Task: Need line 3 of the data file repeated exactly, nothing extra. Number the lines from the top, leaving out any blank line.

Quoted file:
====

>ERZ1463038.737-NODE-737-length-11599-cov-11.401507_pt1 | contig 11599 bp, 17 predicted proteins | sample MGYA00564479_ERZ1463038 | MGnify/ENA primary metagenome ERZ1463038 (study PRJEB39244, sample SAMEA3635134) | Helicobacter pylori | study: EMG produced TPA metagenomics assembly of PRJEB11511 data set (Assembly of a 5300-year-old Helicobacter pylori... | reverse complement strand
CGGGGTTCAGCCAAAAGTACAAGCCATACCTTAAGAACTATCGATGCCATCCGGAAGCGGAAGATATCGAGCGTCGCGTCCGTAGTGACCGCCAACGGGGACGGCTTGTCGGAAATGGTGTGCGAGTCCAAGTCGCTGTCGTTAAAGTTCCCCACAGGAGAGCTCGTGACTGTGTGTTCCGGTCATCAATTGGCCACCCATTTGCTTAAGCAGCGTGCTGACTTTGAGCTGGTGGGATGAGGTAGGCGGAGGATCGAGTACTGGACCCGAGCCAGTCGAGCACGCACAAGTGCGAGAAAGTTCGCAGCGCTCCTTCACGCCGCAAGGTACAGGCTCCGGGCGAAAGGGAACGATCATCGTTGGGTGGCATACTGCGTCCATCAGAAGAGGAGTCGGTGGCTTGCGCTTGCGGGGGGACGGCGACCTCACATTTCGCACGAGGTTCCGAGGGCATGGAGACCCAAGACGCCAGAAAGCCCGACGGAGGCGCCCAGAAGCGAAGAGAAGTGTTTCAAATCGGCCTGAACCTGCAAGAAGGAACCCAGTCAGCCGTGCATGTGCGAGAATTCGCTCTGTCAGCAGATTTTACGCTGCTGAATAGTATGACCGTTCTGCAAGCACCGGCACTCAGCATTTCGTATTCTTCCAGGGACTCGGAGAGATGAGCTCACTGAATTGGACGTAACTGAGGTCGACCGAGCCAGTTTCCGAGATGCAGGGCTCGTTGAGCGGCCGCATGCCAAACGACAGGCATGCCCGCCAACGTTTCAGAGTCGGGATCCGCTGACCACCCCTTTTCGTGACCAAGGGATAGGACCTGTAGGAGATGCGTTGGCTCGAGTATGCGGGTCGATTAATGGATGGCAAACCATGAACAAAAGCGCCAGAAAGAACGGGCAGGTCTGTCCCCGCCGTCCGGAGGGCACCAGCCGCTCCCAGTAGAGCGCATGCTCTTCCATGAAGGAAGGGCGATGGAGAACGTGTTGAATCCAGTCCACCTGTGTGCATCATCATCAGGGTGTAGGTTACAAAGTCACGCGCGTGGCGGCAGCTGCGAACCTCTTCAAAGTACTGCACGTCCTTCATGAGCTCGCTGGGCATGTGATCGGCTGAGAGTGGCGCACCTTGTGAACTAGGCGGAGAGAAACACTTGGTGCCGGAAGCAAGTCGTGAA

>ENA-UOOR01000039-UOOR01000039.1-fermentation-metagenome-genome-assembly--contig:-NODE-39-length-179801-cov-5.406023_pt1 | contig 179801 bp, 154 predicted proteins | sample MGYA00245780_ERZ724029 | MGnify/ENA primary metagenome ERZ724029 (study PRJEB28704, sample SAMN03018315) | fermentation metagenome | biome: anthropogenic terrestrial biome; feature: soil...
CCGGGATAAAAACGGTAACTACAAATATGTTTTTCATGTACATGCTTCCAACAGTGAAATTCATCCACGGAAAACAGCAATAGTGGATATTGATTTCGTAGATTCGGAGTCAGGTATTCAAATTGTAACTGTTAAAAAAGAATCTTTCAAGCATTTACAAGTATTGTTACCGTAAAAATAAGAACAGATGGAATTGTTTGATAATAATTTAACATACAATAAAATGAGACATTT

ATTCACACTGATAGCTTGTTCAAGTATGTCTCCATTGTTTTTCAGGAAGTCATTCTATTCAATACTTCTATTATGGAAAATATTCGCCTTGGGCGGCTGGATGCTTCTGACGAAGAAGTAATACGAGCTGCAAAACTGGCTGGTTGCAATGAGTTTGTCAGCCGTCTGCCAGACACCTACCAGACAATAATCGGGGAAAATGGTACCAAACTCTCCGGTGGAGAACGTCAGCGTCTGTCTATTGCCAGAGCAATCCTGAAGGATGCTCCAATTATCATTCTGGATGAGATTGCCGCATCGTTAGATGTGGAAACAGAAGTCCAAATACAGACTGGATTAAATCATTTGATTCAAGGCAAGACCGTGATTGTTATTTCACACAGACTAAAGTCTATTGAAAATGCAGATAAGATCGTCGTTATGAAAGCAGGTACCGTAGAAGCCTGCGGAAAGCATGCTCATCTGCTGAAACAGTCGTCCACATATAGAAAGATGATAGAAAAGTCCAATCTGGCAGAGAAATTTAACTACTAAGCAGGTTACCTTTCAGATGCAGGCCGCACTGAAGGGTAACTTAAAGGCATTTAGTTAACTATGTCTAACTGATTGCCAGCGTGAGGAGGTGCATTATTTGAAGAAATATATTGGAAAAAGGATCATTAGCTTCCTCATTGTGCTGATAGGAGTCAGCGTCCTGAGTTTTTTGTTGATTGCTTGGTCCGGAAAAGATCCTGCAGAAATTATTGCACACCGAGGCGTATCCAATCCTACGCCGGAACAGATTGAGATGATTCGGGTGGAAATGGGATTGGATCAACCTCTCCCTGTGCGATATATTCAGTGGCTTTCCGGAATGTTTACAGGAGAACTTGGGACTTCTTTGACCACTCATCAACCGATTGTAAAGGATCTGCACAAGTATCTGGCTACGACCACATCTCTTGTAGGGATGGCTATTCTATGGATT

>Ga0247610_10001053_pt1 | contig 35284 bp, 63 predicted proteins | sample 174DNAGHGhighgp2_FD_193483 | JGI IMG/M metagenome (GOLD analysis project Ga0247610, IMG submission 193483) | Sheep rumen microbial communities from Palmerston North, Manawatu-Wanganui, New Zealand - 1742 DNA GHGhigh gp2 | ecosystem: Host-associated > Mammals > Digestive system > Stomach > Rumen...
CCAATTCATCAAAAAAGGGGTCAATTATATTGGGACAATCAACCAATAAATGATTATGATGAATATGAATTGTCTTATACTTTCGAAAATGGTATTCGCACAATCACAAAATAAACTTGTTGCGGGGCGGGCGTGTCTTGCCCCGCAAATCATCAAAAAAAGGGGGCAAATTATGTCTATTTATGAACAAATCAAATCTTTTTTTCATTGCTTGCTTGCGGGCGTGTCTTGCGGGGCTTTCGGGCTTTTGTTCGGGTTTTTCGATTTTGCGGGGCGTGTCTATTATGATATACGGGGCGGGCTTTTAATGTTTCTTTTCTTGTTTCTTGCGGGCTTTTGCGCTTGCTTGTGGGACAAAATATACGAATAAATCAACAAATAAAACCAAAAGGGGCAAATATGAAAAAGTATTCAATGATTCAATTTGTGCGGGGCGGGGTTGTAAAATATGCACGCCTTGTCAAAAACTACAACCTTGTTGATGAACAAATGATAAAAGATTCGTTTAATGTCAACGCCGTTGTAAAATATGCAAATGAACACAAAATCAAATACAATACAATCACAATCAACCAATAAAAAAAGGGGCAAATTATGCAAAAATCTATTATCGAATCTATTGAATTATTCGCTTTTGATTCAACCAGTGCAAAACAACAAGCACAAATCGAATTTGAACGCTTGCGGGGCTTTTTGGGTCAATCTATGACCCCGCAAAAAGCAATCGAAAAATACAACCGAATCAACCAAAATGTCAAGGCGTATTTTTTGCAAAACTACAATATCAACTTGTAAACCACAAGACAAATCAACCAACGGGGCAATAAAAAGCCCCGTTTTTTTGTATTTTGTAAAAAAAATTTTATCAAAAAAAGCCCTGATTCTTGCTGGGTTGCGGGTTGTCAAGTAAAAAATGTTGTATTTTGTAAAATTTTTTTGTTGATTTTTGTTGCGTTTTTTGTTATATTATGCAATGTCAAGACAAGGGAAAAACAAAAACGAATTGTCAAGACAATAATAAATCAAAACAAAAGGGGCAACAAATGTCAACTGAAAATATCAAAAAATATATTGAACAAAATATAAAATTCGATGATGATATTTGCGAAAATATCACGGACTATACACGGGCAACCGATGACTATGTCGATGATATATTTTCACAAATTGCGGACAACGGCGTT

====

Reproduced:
>ENA-UOOR01000039-UOOR01000039.1-fermentation-metagenome-genome-assembly--contig:-NODE-39-length-179801-cov-5.406023_pt1 | contig 179801 bp, 154 predicted proteins | sample MGYA00245780_ERZ724029 | MGnify/ENA primary metagenome ERZ724029 (study PRJEB28704, sample SAMN03018315) | fermentation metagenome | biome: anthropogenic terrestrial biome; feature: soil...